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I am a contributor to a very old project presently licensed under the GPL. Our project is a plugin for a closed-source program, but the GPL does not permit this kind of linking. The GPL FAQ states:

"If the program dynamically links plug-ins, and they make function calls to each other and share data structures, we believe they form a single program, which must be treated as an extension of both the main program and the plug-ins. This means that combination of the GPL-covered plug-in with the non-free main program would violate the GPL. However, you can resolve that legal problem by adding an exception to your plug-in's license, giving permission to link it with the non-free main program."

This was interpreted to mean that WE were in violation of the GPL on our own code because the GPL does not permit dynamic linking between Free and non-Free code.

bmargulies pointed out we that aren't violating the GPL, since a violation occurs when someone combines the GPL library with the closed source component and then distributes the result. Therefore it's OK for us to consider linking to the closed-source host as OK and not pursue it, and no third party can feasibly take legal action against us for this.

This is great, but what if our project included in its source code GPLed source code from someone else's project? Can that project's owners decide that our interpretation of linking doesn't fly with them and take action against us?

  • If you say it is a plug-in, I assume you have to include parts of the host programs code to make it work? (Header files for function definitions?) Is this correct? How are this parts of the host program licensed? – Josef Oct 1 '15 at 7:49
  • I do not. The developer of the host program provides a SDK, the license of which is GPL-incompatible ("all rights reserved"). The user is responsible for obtaining this SDK on their own to recompile the plugin, in the same manner they would be responsible for obtaining a compiler and header files for compiling software on their own operating environment. In the event the SDK becomes unobtainable, the plugin cannot be recompiled, but that would mean the host program is no longer available either and we would begin porting the plugin to another, if such a thing existed. – Daniel Seagraves Oct 2 '15 at 8:13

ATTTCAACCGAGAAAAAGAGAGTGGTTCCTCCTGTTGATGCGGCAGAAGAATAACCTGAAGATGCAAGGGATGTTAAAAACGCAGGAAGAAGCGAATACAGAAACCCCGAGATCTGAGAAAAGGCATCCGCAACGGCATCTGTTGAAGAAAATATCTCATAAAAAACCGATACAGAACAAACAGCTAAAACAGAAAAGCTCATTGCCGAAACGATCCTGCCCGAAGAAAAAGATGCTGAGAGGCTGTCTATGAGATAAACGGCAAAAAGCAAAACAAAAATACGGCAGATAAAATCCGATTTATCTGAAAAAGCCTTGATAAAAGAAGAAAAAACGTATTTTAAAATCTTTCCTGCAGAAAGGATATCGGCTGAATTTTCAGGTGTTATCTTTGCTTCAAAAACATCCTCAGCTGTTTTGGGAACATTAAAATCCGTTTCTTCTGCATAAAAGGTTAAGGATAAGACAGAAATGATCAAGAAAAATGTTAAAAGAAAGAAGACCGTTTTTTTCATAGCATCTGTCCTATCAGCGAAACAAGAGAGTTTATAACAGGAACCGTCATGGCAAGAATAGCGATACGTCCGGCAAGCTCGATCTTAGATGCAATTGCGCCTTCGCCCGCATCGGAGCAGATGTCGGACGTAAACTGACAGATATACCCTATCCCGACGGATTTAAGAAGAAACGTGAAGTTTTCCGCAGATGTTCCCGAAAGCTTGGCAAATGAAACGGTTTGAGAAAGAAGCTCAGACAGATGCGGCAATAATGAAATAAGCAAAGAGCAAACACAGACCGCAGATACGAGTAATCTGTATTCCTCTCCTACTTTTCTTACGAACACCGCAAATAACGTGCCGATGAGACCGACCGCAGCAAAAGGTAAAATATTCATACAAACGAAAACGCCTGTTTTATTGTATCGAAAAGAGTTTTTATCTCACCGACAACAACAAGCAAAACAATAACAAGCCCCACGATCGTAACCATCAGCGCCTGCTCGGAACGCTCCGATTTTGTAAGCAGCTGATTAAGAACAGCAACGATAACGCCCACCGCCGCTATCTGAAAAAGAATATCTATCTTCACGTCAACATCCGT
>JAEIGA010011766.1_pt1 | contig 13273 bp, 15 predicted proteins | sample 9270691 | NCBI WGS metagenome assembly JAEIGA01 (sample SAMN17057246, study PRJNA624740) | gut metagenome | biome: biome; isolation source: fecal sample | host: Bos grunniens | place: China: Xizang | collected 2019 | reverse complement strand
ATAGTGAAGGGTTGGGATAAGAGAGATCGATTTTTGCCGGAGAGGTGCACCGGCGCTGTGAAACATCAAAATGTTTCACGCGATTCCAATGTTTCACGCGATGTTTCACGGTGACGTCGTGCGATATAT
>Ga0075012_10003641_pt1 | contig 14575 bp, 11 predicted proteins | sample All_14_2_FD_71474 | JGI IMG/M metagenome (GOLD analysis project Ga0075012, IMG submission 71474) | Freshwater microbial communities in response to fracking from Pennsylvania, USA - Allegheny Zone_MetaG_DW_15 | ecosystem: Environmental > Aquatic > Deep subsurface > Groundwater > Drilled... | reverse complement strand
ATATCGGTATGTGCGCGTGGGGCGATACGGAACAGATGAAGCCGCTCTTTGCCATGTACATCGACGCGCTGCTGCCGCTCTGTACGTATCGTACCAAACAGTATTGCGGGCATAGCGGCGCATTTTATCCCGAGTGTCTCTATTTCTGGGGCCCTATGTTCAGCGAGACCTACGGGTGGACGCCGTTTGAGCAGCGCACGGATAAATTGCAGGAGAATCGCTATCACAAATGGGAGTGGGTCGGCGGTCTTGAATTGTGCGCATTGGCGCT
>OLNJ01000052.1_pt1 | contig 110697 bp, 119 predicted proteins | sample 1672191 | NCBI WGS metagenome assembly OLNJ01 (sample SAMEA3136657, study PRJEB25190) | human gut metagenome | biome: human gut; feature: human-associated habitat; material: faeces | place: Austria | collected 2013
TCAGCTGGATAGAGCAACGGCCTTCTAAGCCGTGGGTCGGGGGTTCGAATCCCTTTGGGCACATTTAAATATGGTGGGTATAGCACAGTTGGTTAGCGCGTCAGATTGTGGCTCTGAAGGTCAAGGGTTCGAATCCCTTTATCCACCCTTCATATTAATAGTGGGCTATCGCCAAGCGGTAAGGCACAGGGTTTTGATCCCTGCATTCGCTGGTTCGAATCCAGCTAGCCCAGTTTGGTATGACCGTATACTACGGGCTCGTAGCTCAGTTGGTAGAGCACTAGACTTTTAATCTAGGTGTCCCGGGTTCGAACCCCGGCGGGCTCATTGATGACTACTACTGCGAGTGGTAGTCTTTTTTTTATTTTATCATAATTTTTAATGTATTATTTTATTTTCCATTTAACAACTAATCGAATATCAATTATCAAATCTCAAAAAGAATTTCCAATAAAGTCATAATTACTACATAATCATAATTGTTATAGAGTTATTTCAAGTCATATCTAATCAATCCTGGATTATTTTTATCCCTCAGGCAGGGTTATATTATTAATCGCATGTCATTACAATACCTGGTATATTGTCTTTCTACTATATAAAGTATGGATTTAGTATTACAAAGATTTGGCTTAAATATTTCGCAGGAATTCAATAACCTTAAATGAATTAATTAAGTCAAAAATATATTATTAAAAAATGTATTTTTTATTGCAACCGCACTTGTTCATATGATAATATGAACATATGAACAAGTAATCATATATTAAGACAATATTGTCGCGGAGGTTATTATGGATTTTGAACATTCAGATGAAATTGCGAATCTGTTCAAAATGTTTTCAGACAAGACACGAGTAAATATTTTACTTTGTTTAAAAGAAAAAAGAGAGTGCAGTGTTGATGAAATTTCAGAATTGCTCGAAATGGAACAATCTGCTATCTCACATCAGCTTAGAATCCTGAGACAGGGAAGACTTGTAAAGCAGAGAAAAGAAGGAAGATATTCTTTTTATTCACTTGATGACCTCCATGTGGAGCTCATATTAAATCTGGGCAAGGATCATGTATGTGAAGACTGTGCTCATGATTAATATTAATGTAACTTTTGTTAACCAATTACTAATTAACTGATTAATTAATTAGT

• Ok, so the user has to obtain the SDK herself and then compile the combined source to create a working plugin. Thanks for clearing that up. But this means that currently no one can legally distribute any binaries of your plugin. – Josef Oct 2 '15 at 12:23
  • That's not true. The SDK is header files only. The plugin itself is a collection of DLLs and data files that are loaded by the host. The plugin binaries don't end up containing any of the host code. Distribution of the plugin by itself is OK. You are correct that it can't be distributed together with the host, but we don't want people doing that anyway. – Daniel Seagraves Oct 4 '15 at 5:50
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So, now we must note that the copyright holders of the included code are in a position to complain if someone distributes in violation of the GPL. However, by the same logic as my previous answer, I do not see how you and your fellows have distributed in violation. The hypothetical violators would be others who distributed the combination of your plugin (and thus these others' work) with the closed source program.

The authors of the included code would certainly have a legal course of action against someone who did that. On the other hand, since the host program is closed-source, who has rights to create a combined work that includes it and your plugin? I would guess that the owner of the closed-source program does not grant that right to anyone. So, if the owner doesn't bundle you in a release, who is left to violate?

It would certainly be polite for you to post a notice explaining this situation and warning potential distributors that there is no way to distribute the combination of your plugin and the host program without legal liability. However, again, it takes a long stretch of the imagination to see how any of this leads to liability for you and your fellow creators.

Of course, I'm not a lawyer, and I'm especially not your lawyer. But I have been helping to run a software company that produces and consumes FLOSS software for quite a while, and it's part of my job to know the basic working parameters of this stuff.

  • Outstanding work. I want to quote you in a document to be published with the source to make sure this doesn't come up again later, is that OK? – Daniel Seagraves Aug 10 '15 at 21:58
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    @DanielSeagraves While it exciting to see a user so enthusiastic about a contribution by a community member, make sure that you in no way take this as legal advice, and you do not make others accountable. – Zizouz212 Aug 10 '15 at 22:06
  • Of course not. It's not being used as a legal defense, just a forestall against repeating this discussion (and resulting liability scare) again in the future. – Daniel Seagraves Aug 10 '15 at 22:11
  • The CC license makes you free to use it; do note @Zizouz212's caveat and my note added to the answer. – bmargulies Aug 10 '15 at 22:11
  • Maybe you should still think about adding the linking exception or changing the license to LGPL for all code where this is possible and all new code. This way, if the parts of the code from authors you couldn't reach become obsolete, the license problem goes away. (If you license your code as LGPL it can still be used in the GPL plugin but also in LGPL software) – Josef Oct 2 '15 at 13:13

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